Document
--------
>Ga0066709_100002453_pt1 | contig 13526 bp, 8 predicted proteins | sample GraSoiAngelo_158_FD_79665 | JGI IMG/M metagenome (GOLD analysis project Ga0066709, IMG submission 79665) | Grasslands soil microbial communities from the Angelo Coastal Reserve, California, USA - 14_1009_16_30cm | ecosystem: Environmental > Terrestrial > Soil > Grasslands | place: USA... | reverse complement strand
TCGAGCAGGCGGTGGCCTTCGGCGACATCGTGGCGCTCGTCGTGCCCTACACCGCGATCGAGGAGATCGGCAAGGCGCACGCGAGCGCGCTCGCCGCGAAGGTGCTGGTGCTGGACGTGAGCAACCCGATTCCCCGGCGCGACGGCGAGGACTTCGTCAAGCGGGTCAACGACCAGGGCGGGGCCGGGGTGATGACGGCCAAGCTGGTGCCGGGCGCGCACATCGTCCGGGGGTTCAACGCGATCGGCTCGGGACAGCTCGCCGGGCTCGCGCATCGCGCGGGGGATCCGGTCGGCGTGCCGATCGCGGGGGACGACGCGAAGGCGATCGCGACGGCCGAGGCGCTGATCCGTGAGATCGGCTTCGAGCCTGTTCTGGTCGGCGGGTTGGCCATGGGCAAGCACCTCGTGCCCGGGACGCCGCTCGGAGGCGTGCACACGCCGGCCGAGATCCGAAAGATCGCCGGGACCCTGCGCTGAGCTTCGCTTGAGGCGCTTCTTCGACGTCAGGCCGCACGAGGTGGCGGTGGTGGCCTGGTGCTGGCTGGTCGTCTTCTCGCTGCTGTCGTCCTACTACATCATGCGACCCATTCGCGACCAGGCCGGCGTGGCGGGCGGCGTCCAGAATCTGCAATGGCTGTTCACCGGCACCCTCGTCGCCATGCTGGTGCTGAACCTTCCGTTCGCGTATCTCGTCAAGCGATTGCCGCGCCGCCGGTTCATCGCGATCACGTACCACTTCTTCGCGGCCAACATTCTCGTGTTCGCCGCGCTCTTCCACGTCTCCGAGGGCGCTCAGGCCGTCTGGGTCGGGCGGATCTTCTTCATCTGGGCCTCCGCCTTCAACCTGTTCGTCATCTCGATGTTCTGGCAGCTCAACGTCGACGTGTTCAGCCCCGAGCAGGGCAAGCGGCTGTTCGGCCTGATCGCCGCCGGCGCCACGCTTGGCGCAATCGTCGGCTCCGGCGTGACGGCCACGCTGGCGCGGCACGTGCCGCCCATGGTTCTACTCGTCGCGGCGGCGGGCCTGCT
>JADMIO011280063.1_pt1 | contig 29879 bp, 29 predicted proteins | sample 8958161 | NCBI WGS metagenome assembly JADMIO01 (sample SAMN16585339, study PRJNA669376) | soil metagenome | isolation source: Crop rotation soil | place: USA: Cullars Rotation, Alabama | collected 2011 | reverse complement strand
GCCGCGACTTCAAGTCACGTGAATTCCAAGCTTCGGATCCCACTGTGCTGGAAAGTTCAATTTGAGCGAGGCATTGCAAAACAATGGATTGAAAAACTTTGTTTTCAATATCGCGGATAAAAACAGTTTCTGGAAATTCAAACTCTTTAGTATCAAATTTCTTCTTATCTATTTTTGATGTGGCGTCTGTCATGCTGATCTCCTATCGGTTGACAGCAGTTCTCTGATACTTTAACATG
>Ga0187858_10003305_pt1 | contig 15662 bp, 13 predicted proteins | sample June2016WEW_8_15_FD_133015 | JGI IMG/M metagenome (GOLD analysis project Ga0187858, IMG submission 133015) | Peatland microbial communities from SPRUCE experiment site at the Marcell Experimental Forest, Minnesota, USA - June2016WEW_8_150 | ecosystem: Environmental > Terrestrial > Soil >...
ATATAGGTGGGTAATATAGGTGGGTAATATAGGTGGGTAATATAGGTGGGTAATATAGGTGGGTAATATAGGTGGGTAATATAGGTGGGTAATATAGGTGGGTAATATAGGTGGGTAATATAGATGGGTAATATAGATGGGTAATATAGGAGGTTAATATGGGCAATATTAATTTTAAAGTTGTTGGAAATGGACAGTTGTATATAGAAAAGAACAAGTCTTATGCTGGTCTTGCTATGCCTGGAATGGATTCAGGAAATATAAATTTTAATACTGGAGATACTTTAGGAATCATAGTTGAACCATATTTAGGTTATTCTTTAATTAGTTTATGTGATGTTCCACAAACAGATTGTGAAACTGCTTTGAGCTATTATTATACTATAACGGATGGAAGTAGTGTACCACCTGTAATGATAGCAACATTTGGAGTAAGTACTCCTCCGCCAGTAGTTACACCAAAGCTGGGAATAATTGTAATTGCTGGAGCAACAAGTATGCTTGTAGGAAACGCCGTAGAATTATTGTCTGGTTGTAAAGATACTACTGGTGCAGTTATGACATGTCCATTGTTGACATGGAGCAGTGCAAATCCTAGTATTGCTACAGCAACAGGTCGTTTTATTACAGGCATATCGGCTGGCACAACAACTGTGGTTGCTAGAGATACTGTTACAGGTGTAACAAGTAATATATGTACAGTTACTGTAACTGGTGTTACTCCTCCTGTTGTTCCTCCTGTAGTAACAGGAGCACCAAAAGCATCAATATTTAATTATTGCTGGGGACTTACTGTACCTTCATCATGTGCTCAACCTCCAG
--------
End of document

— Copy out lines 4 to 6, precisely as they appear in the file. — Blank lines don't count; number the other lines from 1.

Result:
GCCGCGACTTCAAGTCACGTGAATTCCAAGCTTCGGATCCCACTGTGCTGGAAAGTTCAATTTGAGCGAGGCATTGCAAAACAATGGATTGAAAAACTTTGTTTTCAATATCGCGGATAAAAACAGTTTCTGGAAATTCAAACTCTTTAGTATCAAATTTCTTCTTATCTATTTTTGATGTGGCGTCTGTCATGCTGATCTCCTATCGGTTGACAGCAGTTCTCTGATACTTTAACATG
>Ga0187858_10003305_pt1 | contig 15662 bp, 13 predicted proteins | sample June2016WEW_8_15_FD_133015 | JGI IMG/M metagenome (GOLD analysis project Ga0187858, IMG submission 133015) | Peatland microbial communities from SPRUCE experiment site at the Marcell Experimental Forest, Minnesota, USA - June2016WEW_8_150 | ecosystem: Environmental > Terrestrial > Soil >...
ATATAGGTGGGTAATATAGGTGGGTAATATAGGTGGGTAATATAGGTGGGTAATATAGGTGGGTAATATAGGTGGGTAATATAGGTGGGTAATATAGGTGGGTAATATAGGTGGGTAATATAGATGGGTAATATAGATGGGTAATATAGGAGGTTAATATGGGCAATATTAATTTTAAAGTTGTTGGAAATGGACAGTTGTATATAGAAAAGAACAAGTCTTATGCTGGTCTTGCTATGCCTGGAATGGATTCAGGAAATATAAATTTTAATACTGGAGATACTTTAGGAATCATAGTTGAACCATATTTAGGTTATTCTTTAATTAGTTTATGTGATGTTCCACAAACAGATTGTGAAACTGCTTTGAGCTATTATTATACTATAACGGATGGAAGTAGTGTACCACCTGTAATGATAGCAACATTTGGAGTAAGTACTCCTCCGCCAGTAGTTACACCAAAGCTGGGAATAATTGTAATTGCTGGAGCAACAAGTATGCTTGTAGGAAACGCCGTAGAATTATTGTCTGGTTGTAAAGATACTACTGGTGCAGTTATGACATGTCCATTGTTGACATGGAGCAGTGCAAATCCTAGTATTGCTACAGCAACAGGTCGTTTTATTACAGGCATATCGGCTGGCACAACAACTGTGGTTGCTAGAGATACTGTTACAGGTGTAACAAGTAATATATGTACAGTTACTGTAACTGGTGTTACTCCTCCTGTTGTTCCTCCTGTAGTAACAGGAGCACCAAAAGCATCAATATTTAATTATTGCTGGGGACTTACTGTACCTTCATCATGTGCTCAACCTCCAG